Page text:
- Research article
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Activin a suppresses peripheral CD8+ T lymphocyte activity in acute-phase Kawasaki disease
BMC Immunology volume 22, Article number: 17 (2021)
Kawasaki disease is an autoimmune disease characterized by systemic vasculitis of unknown aetiology and most commonly occurs in children under 5 years old. Previous studies have found that the over-activation of lymphocytes is an important mechanism of Kawasaki disease. Activin A, also known as immunosuppressive factor P, is a multifunctional growth and transforming factor. However, whether activin A is involved in the regulation of peripheral lymphocytes activity in Kawasaki disease is unclear. Thus, we aimed to investigate the effect of activin A on the activity of peripheral lymphocytes in acute-phase Kawasaki disease.
Seven patients with Kawasaki disease and seven healthy controls were studied. Peripheral blood lymphocytes were isolated by Ficoll density gradient centrifugation. The activation of CD4+ and CD8+ T cells and CD19+ B cells was investigated by flow cytometry. The expression of activin type IIA receptors was investigated by flow cytometry.
Immune imbalance in CD4 and CD8 lymphocytes were detected in acute-phase Kawasaki disease. The expression of activin type IIA receptors on CD8+ T cells and CD19+ B cells was increased in acute-phase Kawasaki disease and decreased following treatment with activin A. Activin A suppressed the expression of CD25 and CD69 on CD8+ T cells and the expression of CD69 on CD19+ B cells.
The expression of activin type IIA receptor was increased on CD8+ T cells and CD19+ B cells in Kawasaki disease. Activin A suppressed the expression of CD25, CD69 and activin type IIA receptors on peripheral CD8+ T lymphocyte. Activin A plays different roles in different lymphocyte subsets and suppresses peripheral CD8+ T lymphocyte activity in acute-phase Kawasaki disease.
Kawasaki disease (KD) is an acute, autoimmune-like, self-limited vasculitis disease that seriously threatens cardiac function. However, its aetiology and pathogenesis remain unclear. Previous studies suggest that over-activation of the immune system plays important roles in the occurrence and development of Kawasaki disease [1, 2]. The response of the disease to intravenous immunoglobulin therapy is associated with the degree of activation of CD8+ T cells . T cells may be activated in Kawasaki disease patients resistant to both initial and additional IVIG. Increased expression of HLA-DR in CD4+ T cells and CD8+ T cells was associated with IVIG resistance [4, 5]. Histopathologic studies of KD vasculitis lesions have demonstrated characteristic T cell infiltration and an abundance of CD8+ T cells . Th17- and Treg-related cytokine and mRNA expression are associated with acute and resolving Kawasaki disease . A paucity of IgA+ peripheral B cells in acute-phase Kawasaki disease has been reported, which continues through convalescence. However, some studies have found no changes in B cell subgroups in the acute and convalescent phases but have found increases in CD69+ natural killer and γδ T cells [5, 6]. Peripheral lymphocytes are imbalanced and abnormally activated in the acute phase of Kawasaki disease.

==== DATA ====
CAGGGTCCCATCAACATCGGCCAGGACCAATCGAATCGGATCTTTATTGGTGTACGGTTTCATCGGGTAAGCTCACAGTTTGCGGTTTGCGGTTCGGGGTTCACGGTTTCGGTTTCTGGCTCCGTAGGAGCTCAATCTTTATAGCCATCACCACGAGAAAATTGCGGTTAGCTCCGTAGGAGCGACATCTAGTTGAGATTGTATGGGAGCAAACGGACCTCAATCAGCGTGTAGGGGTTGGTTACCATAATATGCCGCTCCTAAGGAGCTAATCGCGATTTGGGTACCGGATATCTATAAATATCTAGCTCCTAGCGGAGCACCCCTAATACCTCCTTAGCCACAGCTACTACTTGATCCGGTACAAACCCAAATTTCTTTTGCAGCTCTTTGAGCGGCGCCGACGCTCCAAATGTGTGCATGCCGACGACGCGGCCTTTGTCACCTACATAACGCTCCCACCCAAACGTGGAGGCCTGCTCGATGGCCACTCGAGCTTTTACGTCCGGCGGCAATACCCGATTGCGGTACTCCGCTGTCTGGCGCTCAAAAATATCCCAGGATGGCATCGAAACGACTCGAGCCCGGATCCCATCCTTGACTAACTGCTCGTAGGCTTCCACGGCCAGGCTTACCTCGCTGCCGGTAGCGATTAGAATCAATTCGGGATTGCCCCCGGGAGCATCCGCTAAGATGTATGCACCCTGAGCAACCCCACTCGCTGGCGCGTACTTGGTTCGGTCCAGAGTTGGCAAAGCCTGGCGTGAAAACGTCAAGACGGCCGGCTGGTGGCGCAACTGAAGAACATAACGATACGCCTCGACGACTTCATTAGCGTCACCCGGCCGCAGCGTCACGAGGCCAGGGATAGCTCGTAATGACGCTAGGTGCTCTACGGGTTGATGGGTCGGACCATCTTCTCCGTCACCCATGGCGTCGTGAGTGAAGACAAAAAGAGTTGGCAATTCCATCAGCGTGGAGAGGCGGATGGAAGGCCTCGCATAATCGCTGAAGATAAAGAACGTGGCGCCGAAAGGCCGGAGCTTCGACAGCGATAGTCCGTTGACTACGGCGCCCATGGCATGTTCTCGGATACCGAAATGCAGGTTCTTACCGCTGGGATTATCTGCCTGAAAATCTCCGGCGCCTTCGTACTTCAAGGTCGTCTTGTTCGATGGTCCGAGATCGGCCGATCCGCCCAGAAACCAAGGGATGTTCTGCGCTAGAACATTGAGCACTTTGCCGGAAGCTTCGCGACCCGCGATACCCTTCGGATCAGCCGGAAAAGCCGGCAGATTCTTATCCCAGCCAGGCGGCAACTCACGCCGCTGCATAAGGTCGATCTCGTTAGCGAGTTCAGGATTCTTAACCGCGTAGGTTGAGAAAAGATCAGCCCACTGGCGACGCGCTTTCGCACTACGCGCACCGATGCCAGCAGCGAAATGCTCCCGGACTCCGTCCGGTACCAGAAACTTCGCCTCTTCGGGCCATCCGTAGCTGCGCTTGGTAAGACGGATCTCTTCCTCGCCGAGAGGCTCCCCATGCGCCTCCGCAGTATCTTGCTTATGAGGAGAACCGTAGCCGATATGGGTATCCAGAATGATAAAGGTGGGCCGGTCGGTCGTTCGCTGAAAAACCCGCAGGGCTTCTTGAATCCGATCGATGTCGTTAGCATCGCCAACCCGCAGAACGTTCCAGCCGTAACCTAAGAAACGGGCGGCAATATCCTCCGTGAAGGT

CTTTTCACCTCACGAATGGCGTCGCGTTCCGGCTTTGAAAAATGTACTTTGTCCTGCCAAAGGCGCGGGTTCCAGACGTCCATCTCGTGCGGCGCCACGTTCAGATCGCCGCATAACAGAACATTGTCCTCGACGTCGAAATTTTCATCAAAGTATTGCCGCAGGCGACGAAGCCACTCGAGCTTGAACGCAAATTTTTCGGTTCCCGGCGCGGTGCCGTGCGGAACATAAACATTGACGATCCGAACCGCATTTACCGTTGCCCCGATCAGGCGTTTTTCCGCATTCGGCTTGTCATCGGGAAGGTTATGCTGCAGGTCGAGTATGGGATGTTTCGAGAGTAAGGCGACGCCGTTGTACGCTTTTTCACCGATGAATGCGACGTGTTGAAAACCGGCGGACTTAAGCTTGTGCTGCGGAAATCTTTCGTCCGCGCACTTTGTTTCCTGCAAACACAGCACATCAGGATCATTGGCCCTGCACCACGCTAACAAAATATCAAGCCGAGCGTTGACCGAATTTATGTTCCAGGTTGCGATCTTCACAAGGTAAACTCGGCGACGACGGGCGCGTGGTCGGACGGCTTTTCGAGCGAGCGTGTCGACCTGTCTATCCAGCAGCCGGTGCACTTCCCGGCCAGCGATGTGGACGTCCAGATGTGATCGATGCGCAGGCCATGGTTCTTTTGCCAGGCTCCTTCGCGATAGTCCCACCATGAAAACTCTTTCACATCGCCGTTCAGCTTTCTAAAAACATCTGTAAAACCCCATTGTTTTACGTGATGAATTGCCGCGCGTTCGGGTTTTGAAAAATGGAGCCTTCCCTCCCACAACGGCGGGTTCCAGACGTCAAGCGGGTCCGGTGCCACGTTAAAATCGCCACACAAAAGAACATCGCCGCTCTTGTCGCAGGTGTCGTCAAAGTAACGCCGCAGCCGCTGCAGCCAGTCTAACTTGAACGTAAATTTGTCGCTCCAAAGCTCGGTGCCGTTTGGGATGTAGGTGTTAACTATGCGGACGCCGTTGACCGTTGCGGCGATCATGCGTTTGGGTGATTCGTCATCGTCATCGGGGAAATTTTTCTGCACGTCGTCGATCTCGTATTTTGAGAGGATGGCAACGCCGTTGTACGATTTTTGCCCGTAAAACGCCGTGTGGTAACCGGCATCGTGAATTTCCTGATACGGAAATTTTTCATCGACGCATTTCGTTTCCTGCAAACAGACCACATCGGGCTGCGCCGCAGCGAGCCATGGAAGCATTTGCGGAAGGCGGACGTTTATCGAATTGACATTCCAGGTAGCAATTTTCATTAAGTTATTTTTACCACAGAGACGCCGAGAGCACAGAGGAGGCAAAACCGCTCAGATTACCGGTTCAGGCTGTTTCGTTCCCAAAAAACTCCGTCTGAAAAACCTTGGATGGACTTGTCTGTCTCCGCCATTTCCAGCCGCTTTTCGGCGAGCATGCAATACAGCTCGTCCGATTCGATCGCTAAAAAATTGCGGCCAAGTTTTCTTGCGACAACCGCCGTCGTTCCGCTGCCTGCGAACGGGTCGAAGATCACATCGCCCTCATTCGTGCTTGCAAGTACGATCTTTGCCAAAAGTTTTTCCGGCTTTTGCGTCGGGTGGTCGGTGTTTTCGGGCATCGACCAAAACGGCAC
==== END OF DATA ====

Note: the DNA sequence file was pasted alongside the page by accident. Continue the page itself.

Activin A, also known as immunosuppressive factor P, belongs to the TGF-β superfamily. Extensive research over the past decades has illuminated the fundamental roles of activin A in a variety of biological processes, including embryonic development, cell proliferation, tissue fibrosis and the secretion of inflammatory mediators [7,8,9,10]. Activated immune cells such as T cells, B cells, monocytes, dendritic cells and mast cells synthesize and secrete activin A. However, the effect of activin A on peripheral lymphocytes in acute-phase Kawasaki disease has not been reported. Therefore, this study aimed to investigate the effect of activin A on the activity of peripheral lymphocytes in acute-phase Kawasaki disease.
In this study, we found that the expression of activin type IIA receptor (ActRIIA) on over-activated peripheral lymphocytes was increased. Furthermore, we found that ActRIIA, CD25 and CD69 expression was decreased on CD8+ T lymphocyte stimulated with activin A in vitro. This study suggests that peripheral lymphocytes were activated in acute-phase Kawasaki disease. In addition, activin A downregulated the activity of CD8+ T lymphocyte and the expression of ActRIIA.
Immune imbalance in acute-phase Kawasaki disease